You may want to experiment with hyperfocal distances for your camera/lens combination. The hyperfocal distance value is based on your focal length (mm) and f-stop setting. Once you know this value, you can manually set the focus to it and get an acceptably sharp picture from half the hyperfocal value to infinity.
    For example, if I set the kit zoom lens of my T3i to 28mm and my f-stop to f/16, my hyperfocal length is about 5.5 feet. If I manually focus on something at that distance, I should have a decent focus on anything from 2.25 feet to infinity. If I decide to change my f-stop to f/3.5, that distance jumps to 25 feet. Anything closer than about 12 feet will be too blurry to use.
    DOFMaster is a free program that will calculate hyperfocal distances and print out a chart to reference. I keep a print-out in my camera bag.
    It's not a perfect science, and requires a little experimentation, but it may help you.
  • Froi
    Froi Posts: 966

    Yeah, it's called the aperture. And it's a function of the lens, not the camera.
    Oh, and you're gonna wanna get some prime lenses, especially for that lego stuff, hahahaha.
    people
    Yeah but how u change apature on dslr? (I don't use them much, just sometimes for my Lego photography on my Flickr)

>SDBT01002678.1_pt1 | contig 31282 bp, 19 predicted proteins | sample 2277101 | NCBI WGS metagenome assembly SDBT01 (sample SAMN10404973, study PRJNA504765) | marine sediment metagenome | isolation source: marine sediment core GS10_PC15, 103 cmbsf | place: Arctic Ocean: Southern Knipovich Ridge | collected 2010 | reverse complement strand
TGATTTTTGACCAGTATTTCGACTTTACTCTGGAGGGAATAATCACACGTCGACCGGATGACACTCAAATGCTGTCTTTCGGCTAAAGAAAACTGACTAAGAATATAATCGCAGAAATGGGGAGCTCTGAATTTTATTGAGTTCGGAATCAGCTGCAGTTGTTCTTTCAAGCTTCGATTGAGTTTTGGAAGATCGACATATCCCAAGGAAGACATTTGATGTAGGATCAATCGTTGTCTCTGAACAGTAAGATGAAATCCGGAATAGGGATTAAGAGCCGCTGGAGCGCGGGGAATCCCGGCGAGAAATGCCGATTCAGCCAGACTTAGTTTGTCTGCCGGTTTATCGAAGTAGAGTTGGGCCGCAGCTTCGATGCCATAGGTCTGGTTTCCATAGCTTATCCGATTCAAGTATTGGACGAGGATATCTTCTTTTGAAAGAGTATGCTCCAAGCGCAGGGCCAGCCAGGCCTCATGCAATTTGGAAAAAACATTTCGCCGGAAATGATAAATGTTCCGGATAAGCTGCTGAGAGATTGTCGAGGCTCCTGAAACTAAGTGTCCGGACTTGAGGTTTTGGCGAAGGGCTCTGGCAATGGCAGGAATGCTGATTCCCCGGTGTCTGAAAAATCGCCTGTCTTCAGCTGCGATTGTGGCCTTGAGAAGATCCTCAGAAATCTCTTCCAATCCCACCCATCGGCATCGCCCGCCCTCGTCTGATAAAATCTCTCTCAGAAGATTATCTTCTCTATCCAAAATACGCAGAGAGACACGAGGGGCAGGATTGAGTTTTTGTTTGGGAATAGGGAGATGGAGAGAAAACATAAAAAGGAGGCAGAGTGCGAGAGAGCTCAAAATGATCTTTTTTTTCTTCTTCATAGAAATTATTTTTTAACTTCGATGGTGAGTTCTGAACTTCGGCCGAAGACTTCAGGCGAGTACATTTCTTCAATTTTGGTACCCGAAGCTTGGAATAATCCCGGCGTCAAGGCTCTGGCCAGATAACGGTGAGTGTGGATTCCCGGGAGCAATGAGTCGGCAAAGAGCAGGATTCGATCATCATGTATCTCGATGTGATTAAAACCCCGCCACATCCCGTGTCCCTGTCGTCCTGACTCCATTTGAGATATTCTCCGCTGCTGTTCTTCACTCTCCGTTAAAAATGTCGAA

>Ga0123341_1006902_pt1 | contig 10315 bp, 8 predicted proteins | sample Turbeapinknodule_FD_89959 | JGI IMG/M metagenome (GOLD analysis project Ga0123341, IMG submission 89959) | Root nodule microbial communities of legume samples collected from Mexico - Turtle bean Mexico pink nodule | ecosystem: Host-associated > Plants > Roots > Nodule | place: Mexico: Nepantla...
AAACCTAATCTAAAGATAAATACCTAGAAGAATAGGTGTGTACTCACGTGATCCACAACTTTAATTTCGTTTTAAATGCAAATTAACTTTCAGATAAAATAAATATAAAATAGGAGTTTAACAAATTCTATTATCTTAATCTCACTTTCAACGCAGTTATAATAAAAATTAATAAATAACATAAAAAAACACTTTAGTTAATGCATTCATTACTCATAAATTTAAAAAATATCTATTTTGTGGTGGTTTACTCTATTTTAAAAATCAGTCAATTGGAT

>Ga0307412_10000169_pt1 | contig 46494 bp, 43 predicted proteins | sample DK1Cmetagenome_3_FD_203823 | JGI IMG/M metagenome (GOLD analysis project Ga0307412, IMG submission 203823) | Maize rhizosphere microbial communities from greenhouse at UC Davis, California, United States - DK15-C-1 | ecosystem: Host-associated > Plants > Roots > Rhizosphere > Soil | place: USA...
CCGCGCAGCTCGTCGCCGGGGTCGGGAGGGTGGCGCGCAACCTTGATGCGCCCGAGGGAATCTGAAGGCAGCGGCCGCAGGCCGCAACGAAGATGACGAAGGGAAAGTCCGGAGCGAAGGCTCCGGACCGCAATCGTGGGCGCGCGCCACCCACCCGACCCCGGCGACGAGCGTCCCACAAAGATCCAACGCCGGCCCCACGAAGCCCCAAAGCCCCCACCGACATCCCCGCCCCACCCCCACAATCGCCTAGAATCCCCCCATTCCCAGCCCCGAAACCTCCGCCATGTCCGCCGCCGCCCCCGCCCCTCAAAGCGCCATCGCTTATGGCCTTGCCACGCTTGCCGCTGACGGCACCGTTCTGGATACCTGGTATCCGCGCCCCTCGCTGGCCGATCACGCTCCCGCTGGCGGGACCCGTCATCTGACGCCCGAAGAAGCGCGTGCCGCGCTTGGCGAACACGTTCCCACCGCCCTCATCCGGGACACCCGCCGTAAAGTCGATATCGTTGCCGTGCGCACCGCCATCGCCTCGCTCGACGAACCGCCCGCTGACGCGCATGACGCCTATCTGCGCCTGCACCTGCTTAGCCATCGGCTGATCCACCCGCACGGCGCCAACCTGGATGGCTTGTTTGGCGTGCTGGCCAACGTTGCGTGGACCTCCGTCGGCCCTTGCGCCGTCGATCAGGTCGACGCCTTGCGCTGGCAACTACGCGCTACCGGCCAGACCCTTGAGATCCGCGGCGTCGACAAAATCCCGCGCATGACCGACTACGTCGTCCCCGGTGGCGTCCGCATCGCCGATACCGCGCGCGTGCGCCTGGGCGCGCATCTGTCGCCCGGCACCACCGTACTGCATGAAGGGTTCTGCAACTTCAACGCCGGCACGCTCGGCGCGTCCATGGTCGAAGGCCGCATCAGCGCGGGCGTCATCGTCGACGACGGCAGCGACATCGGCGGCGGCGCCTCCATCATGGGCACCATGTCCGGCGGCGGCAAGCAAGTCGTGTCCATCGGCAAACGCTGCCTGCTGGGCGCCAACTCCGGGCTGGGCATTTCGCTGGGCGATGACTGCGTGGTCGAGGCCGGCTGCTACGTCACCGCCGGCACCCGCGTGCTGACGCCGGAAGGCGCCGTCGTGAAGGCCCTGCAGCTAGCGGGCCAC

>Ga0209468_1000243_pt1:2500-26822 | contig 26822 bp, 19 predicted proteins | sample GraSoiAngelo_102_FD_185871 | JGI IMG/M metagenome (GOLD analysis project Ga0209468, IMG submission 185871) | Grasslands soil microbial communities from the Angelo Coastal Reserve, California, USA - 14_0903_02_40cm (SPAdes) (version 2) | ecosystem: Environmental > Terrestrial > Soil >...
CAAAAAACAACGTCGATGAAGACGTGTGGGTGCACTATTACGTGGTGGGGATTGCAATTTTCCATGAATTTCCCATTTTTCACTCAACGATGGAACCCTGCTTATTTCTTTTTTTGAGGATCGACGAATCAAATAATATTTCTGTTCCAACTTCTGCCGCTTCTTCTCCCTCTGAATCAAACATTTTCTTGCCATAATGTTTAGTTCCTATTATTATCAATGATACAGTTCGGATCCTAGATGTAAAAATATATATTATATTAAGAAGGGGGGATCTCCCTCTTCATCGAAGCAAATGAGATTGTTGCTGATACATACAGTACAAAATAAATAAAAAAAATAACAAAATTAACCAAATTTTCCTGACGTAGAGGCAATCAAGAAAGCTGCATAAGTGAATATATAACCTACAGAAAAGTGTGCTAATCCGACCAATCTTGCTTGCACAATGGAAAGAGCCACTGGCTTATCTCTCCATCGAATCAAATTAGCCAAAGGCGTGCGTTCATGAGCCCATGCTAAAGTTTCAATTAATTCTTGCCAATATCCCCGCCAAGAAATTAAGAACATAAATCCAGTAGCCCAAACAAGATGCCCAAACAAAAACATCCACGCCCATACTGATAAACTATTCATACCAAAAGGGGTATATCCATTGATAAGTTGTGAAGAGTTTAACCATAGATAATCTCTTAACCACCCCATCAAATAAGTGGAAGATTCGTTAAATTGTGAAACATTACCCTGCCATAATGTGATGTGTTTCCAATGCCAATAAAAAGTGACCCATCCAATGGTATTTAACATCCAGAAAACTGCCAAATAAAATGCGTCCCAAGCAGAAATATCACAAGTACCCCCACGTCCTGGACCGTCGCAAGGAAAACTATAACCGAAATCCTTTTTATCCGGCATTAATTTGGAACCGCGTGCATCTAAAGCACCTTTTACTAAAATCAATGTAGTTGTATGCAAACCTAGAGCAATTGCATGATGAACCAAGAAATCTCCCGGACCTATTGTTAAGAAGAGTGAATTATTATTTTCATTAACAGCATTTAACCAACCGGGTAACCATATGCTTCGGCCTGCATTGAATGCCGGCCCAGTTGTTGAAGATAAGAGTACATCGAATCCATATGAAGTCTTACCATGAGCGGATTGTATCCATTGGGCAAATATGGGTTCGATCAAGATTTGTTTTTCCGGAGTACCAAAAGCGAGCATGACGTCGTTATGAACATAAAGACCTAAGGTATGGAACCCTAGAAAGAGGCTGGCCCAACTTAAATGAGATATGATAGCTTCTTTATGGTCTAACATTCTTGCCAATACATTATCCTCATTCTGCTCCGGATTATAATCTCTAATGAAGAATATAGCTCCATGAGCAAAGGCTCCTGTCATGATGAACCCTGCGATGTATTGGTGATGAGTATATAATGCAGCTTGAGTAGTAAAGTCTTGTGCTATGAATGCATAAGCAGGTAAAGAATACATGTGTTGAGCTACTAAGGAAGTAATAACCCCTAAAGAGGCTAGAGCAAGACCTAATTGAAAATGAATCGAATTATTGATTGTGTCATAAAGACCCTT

And I shall not make Lego videos with it lol, coz I am going to make proper videos (people ones) interacting with things like making things move (flying mac book air by finalcutking)
    Seems complicated rtrowbridge lol
  • ZedFable
    ZedFable Posts: 134 Just Starting Out*
    edited March 2012
    Don't worry Froid- It's actually not that hard once you get the camera to play around with!
    On the Canons, there are several different modes. Aperture priority mode (just one of the clicks on the big dial up top) lets you set the aperture and the camera set the rest of the settings. In this case, you'd just use the little jog-wheel at the top and it will adjust the aperture for you. In full manual mode, the jog-wheel can control several things so its just a matter of holding down another button while using the jog-wheel.
    The camera is designed very well though, and once you know how to do the things you want its all very easy to get to and 99 percent of the time is simple enough to operate with one hand. :)
    Also, in case it confused you, f-stop is what they measure the aperture size in- saying you're adjusting the aperture to 3.5 or changing the f-stop to f/3.5 is the exact same thing. This used to throw me when I was first getting started, so I figured I'd mention it.
  • Froi
    Froi Posts: 966

    Don't worry Froid- It's actually not that hard once you get the camera to play around with!
    On the Canons, there are several different modes. Aperture priority mode (just one of the clicks on the big dial up top) lets you set the aperture and the camera set the rest of the settings. In this case, you'd just use the little jog-wheel at the top and it will adjust the aperture for you. In full manual mode, the jog-wheel can control several things so its just a matter of holding down another button while using the jog-wheel.